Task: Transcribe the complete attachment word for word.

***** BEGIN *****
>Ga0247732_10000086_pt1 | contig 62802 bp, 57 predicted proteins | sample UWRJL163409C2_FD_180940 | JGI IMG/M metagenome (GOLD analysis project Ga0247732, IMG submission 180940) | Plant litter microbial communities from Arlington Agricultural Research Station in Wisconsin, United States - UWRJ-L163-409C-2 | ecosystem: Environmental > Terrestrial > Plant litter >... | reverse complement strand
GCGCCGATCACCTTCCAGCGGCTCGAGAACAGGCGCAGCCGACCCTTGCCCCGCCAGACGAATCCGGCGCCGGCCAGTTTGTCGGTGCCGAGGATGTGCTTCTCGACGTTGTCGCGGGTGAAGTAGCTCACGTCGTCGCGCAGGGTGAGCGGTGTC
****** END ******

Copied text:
>Ga0247732_10000086_pt1 | contig 62802 bp, 57 predicted proteins | sample UWRJL163409C2_FD_180940 | JGI IMG/M metagenome (GOLD analysis project Ga0247732, IMG submission 180940) | Plant litter microbial communities from Arlington Agricultural Research Station in Wisconsin, United States - UWRJ-L163-409C-2 | ecosystem: Environmental > Terrestrial > Plant litter >... | reverse complement strand
GCGCCGATCACCTTCCAGCGGCTCGAGAACAGGCGCAGCCGACCCTTGCCCCGCCAGACGAATCCGGCGCCGGCCAGTTTGTCGGTGCCGAGGATGTGCTTCTCGACGTTGTCGCGGGTGAAGTAGCTCACGTCGTCGCGCAGGGTGAGCGGTGTC